Political Research Exchange

Hegemony and Power – International Political Economy Perspective

Governance
 
International Relations
 
Political Economy
 
Regionalism
 
WTO
 
Global
 
IMF
 
Trade
 
Section Number
S20
Section Chair
Karina Jędrzejowska
University of Warsaw
Section Co-Chair
Anna Wrobel
University of Warsaw

Abstract
The aim of the proposed section is to address the concepts of hegemony and power in international relations from the International Political Economy (IPE) perspective. The topic is important both from the empirical and theoretical perspective. The last decades were marked by significant shifts in the balance of power and hegemonic order in global economy. These resulted from several challenges to the global economic order, including trade liberalisation, rising income inequalities and uneven development, emergence of new economic powers (and thus redefinition of North–South relations), or insufficient regulation of global finance resulting in resurgent financial crises. As the reconstruction of global economic order and power relations within it remains a work in progress, a question of the future of global economic order requires addressing as well. Moreover, there is still space for further conceptualization of economic dimensions of both hegemony and power (e.g. defining economic powers or financial hegemony).

Given the above, the section attempts at discussing shifts in hegemonic order and balance of power in global economy and factors affecting them. Further it will look into possible scenarios for the future global economic order at global and regional level. By doing so it will provide a contribution towards a better understanding of economic hegemony and power.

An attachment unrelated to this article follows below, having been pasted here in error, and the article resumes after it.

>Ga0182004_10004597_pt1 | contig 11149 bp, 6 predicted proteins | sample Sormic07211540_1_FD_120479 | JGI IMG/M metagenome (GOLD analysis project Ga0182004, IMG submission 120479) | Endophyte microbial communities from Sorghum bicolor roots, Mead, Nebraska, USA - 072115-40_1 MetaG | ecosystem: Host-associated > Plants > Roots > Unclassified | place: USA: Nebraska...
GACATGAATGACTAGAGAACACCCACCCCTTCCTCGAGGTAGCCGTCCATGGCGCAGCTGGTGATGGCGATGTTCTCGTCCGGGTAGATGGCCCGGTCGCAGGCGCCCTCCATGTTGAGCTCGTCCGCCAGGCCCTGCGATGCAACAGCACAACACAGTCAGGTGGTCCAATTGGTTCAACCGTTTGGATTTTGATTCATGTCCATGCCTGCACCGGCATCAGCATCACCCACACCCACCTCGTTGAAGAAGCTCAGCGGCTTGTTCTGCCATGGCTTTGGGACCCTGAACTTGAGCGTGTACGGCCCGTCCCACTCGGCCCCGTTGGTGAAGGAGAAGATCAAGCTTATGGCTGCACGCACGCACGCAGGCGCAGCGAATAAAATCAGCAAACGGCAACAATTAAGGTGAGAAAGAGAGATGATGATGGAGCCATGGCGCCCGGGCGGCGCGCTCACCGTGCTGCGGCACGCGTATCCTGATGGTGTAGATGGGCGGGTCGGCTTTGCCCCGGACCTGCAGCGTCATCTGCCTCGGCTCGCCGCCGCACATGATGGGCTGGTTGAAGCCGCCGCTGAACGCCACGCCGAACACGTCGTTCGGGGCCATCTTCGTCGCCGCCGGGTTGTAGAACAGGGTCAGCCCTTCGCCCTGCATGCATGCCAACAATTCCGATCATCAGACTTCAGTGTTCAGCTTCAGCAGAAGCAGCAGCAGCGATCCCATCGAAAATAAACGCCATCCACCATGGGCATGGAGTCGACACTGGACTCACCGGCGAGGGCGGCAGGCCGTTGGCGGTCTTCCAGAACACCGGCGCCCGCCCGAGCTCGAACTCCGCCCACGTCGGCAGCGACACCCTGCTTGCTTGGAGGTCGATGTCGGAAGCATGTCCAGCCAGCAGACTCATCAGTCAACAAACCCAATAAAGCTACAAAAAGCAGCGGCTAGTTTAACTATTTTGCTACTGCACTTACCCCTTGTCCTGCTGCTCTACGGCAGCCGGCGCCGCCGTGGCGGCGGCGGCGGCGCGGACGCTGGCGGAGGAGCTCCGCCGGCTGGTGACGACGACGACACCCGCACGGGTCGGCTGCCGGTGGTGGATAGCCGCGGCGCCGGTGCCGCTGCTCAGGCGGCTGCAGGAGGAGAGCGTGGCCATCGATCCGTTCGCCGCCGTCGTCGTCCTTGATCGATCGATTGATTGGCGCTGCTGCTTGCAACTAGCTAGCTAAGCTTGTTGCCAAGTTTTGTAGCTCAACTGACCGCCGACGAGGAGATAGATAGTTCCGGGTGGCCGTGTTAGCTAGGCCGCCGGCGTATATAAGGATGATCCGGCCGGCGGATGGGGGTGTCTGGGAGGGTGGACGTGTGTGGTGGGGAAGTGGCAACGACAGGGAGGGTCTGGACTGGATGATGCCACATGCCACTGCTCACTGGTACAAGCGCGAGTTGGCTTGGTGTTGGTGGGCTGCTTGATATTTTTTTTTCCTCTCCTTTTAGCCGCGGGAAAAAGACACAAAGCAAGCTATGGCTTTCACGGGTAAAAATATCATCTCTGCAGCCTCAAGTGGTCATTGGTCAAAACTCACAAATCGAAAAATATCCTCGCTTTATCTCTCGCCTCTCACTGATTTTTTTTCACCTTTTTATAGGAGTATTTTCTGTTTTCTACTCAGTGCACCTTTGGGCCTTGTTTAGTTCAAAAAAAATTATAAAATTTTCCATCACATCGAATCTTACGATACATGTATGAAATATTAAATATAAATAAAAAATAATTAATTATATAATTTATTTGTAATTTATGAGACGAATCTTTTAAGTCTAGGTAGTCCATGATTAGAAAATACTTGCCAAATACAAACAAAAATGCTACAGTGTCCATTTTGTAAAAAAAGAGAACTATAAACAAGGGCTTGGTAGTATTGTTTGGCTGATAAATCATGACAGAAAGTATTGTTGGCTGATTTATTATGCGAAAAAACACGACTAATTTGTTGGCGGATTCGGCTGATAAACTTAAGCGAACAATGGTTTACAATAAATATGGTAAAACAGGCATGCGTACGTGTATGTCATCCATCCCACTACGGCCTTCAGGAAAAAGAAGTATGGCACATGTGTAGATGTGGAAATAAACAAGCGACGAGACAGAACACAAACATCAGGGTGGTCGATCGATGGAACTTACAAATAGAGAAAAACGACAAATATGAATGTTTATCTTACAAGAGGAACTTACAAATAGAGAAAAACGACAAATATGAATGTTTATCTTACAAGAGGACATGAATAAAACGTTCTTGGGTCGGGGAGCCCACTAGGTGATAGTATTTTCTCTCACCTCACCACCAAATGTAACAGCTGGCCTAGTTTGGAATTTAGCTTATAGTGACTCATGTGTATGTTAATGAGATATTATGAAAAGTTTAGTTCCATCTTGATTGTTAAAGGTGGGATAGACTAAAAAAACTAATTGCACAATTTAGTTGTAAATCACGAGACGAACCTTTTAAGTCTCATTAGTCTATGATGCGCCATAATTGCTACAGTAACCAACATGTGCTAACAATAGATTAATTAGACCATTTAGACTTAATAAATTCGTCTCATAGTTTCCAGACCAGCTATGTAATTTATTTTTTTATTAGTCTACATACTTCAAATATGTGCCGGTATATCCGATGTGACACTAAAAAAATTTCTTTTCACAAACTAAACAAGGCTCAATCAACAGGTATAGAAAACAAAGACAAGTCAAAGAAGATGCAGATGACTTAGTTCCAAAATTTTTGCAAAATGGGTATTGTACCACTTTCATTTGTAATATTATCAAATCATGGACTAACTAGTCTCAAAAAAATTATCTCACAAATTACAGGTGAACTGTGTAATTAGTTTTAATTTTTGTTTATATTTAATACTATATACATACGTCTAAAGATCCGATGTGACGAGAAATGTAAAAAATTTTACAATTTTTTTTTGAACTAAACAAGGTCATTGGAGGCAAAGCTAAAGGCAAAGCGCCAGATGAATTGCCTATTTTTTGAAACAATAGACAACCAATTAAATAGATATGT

For the purposes of the section the concept of hegemony follows a framework provided by Richard Saull (2010) who indicates that idea of hegemony as leadership in global economy can be derived both from the concept of hegemonic order as presented in the Immanuel Wallerstein’s World-systems approach as well as Charles P. Kindleberger’s approach towards hegemonic stability theory.

Similarly, the concept of power can be drawn from Susan Strange (1988) concept of structural power in the International Political Economy. As such four dimensions of this power responding to four specific power structures should be analysed: security, production, finance, and knowledge.

The section seeks towards a multi-disciplinary approach to the analysis of economic hegemony and power. Possible topics to be discussed within panels in this section might include: concept of economic hegemonic order, evolution of global economic order, power shifts in global economy, monetary hegemony and power, international financial architecture, power shifts and new blocs in global trade, new and old economic powers, as well topics from the broad area of the IPE problematique.

Panel List

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Number 
Title 
 
P153Heterogeneity of Power in Global Economic Order View Panel Details
P334Rising Powers in Global Economic Governance View Panel Details
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